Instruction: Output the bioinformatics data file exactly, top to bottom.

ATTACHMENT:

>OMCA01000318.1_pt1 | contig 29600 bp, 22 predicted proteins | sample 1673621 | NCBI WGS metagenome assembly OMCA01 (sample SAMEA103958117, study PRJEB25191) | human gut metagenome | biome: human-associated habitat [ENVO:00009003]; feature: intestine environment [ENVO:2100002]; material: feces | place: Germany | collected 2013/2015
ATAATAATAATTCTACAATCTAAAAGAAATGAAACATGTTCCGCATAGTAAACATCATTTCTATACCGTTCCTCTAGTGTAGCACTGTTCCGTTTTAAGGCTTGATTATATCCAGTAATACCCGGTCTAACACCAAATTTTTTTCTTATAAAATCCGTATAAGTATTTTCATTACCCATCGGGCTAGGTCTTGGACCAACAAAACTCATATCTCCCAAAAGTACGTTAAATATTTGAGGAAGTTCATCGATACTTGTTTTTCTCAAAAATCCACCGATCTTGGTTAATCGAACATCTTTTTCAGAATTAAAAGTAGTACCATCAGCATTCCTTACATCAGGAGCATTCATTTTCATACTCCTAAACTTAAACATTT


>OMCA01000318.1_pt1 | contig 29600 bp, 22 predicted proteins | sample 1673621 | NCBI WGS metagenome assembly OMCA01 (sample SAMEA103958117, study PRJEB25191) | human gut metagenome | biome: human-associated habitat [ENVO:00009003]; feature: intestine environment [ENVO:2100002]; material: feces | place: Germany | collected 2013/2015
ATAATAATAATTCTACAATCTAAAAGAAATGAAACATGTTCCGCATAGTAAACATCATTTCTATACCGTTCCTCTAGTGTAGCACTGTTCCGTTTTAAGGCTTGATTATATCCAGTAATACCCGGTCTAACACCAAATTTTTTTCTTATAAAATCCGTATAAGTATTTTCATTACCCATCGGGCTAGGTCTTGGACCAACAAAACTCATATCTCCCAAAAGTACGTTAAATATTTGAGGAAGTTCATCGATACTTGTTTTTCTCAAAAATCCACCGATCTTGGTTAATCGAACATCTTTTTCAGAATTAAAAGTAGTACCATCAGCATTCCTTACATCAGGAGCATTCATTTTCATACTCCTAAACTTAAACATTT